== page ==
Ancient Monuments

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Round barrow cemetery comprising six bowl barrows north-west of King's Hat Inclosure

A Scheduled Monument in Denny Lodge, Hampshire

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Latitude: 50.8537 / 50°51'13"N

Longitude: -1.4537 / 1°27'13"W

OS Eastings: 438550.187465

OS Northings: 106159.463248

OS Grid: SU385061

Mapcode National: GBR 771.K8V

Mapcode Global: FRA 76VV.1HB

Entry Name: Round barrow cemetery comprising six bowl barrows north-west of King's Hat Inclosure

Scheduled Date: 16 September 1963

Last Amended: 10 June 1992

Source: Historic England

Source ID: 1009917

English Heritage Legacy ID: 20215

County: Hampshire

Civil Parish: Denny Lodge

Traditional County: Hampshire

Lieutenancy Area (Ceremonial County): Hampshire


This monument includes a cluster of six bowl barrows forming a nuclear
cemetery and situated on the brow of a low promontory overlooking the valley
of the River Beaulieu. The largest barrow is the most northerly of the group
and measures 21m in diameter and stands up to 1.4m high. A hollow in the
mound centre measuring 4m long by 1.2m wide and up to 0.25m deep suggests
previous robbing or early partial exploration of the mound. Although no
longer visible at ground level, a ditch, from which material was quarried
during construction of the monument, surrounds the barrow mound. This has
become infilled over the years but survives as a buried feature c.2m wide.
Three further barrows survive to the south-west. The mound of the nearest
measures 6m in diameter and stands up to 0.8m high. A ditch surrounding the
mound survives as an earthwork, 1.3m wide and 0.2m deep, except on the east
side of the mound where a 1m wide causeway exists. There is a slight bank on
the western exterior edge of this ditch. Two metres west of this barrow is
another mound which measures 6.5m in diameter and 1m high. A ditch
surrounding the mound survives as an earthwork 1.2m wide and 0.2m deep. Two
metres south of this barrow is another mound measuring 5.5m in diameter and
0.6m high. A ditch surrounding the mound survives as a 1m wide and 0.2m deep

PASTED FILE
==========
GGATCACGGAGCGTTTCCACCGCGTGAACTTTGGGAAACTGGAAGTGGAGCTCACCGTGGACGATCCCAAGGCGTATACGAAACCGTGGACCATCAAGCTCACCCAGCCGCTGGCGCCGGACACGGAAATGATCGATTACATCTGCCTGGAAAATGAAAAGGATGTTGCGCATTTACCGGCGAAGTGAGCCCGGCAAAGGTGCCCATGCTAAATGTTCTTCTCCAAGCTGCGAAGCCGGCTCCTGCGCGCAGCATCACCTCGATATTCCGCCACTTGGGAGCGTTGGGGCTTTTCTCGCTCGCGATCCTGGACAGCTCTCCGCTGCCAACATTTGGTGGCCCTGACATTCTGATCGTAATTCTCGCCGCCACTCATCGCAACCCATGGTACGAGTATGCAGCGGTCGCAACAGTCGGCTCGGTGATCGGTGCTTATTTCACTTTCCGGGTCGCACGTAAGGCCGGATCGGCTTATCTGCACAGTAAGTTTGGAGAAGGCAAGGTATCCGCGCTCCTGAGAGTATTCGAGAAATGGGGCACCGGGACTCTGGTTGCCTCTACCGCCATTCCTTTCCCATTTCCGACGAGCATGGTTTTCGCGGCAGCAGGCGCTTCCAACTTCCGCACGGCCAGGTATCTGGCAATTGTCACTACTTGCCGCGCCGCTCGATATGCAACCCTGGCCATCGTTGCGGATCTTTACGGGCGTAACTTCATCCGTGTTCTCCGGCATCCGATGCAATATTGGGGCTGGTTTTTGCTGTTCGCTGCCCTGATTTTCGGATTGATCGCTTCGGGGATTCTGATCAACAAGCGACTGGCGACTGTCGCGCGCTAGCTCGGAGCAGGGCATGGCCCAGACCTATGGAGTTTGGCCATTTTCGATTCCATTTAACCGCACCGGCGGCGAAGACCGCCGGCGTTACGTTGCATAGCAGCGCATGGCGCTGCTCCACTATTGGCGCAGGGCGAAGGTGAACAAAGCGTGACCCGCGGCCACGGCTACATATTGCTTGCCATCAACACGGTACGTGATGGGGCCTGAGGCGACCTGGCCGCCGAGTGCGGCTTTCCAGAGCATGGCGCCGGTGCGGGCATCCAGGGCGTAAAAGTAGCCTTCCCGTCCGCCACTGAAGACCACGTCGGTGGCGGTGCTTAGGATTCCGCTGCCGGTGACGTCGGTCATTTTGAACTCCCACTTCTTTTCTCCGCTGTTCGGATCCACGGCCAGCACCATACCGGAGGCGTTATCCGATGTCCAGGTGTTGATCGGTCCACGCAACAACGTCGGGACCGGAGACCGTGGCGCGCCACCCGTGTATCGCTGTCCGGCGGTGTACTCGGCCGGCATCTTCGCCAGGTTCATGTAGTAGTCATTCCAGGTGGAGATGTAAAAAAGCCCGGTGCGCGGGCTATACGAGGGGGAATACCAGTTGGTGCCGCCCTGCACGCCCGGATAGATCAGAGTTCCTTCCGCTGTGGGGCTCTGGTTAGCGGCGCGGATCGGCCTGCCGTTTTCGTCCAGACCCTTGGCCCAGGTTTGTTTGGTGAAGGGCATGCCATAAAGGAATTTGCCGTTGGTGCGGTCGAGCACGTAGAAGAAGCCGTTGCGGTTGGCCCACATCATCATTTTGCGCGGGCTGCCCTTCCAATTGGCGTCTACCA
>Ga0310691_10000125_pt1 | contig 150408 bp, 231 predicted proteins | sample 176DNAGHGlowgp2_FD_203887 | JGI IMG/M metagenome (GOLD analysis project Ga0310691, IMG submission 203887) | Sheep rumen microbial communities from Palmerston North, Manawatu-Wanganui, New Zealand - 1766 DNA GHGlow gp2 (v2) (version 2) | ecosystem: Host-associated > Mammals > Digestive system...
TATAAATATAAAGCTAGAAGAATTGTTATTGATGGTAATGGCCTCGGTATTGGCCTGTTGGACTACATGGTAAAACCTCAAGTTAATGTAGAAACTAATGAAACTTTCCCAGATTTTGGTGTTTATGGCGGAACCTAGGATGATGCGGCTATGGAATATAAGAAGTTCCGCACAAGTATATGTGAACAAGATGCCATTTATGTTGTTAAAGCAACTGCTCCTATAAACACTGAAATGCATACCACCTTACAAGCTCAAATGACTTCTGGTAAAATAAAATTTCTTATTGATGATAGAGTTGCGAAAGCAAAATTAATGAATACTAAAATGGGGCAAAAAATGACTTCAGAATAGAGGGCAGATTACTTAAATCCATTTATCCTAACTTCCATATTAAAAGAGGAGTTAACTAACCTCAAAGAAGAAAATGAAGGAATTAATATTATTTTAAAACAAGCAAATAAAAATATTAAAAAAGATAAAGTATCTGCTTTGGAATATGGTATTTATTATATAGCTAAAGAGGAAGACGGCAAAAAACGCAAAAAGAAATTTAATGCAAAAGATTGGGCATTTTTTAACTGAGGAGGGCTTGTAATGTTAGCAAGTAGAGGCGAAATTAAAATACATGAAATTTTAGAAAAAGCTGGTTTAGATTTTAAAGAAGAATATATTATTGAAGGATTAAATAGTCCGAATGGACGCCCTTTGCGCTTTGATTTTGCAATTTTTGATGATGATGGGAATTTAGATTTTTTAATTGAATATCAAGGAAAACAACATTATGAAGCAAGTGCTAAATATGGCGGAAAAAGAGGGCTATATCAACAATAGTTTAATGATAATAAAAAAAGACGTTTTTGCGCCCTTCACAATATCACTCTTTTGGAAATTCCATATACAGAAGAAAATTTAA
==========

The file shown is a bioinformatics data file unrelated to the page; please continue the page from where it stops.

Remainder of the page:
earthwork. The remaining two barrows lie to the south-east of the largest
barrow. The nearest mound measures 4m in diameter and 0.3m high. The
surrounding ditch survives as a buried feature. Three metres south-east of
this barrow is another mound measuring 5.5m in diameter and 0.6m high. A
ditch surrounding the mound survives as a buried feature c.1m wide. Of the
five smaller barrow mounds, three have central hollows which suggest either
previous robbing or partial early excavation. The areas between the barrows
may contain flat graves or an urnfield.

The site of the monument is shown on the attached map extract.
It includes a 2 metre boundary around the archaeological features,
considered to be essential for the monument's support and preservation.

Source: Historic England

Reasons for Scheduling

Round barrow cemeteries date to the Bronze Age (c.2000-700 BC). They comprise
closely-spaced groups of up to 30 round barrows - rubble or earthen mounds
covering single or multiple burials. Most cemeteries developed over a
considerable period of time, often many centuries, and in some cases acted as
a focus for burials as late as the early medieval period. They exhibit
considerable diversity of burial rite, plan and form, frequently including
several different types of round barrow, occasionally associated with earlier
long barrows. Where large scale investigation has been undertaken around them,
contemporary or later "flat" burials between the barrow mounds have often been
revealed. Round barrow cemeteries occur across most of lowland Britain, with a
marked concentration in Wessex. In some cases, they are clustered around other
important contemporary monuments such as henges. Often occupying prominent
locations, they are a major historic element in the modern landscape, whilst
their diversity and their longevity as a monument type provide important
information on the variety of beliefs and social organisation amongst early
prehistoric communities. They are particularly representative of their period
and a substantial proportion of surviving or partly-surviving examples are
considered worthy of protection.

The round barrow cemetery north-west of King's Hat Inclosure is the best
preserved example in the New Forest. Furthermore, it lies within an area
known to have been important in terms of lowland Bronze Age occupation. A
considerable amount of archaeological evidence has survived in this area
because of a lack of agricultural activity, the result of later climatic
deterioration, development of heath and the establishment of a Royal Forest.

Source: Historic England


Books and journals
Grinsell, L V, 'Proceedings of the Hampshire Field Club' in Hampshire Barrows, , Vol. 14, (1938)
Darvill, T.C., Monument Class Description - Round Barrow Cemeteries, 1988,
Hampshire County Planning Department, SU 30 NE 30E,

Source: Historic England

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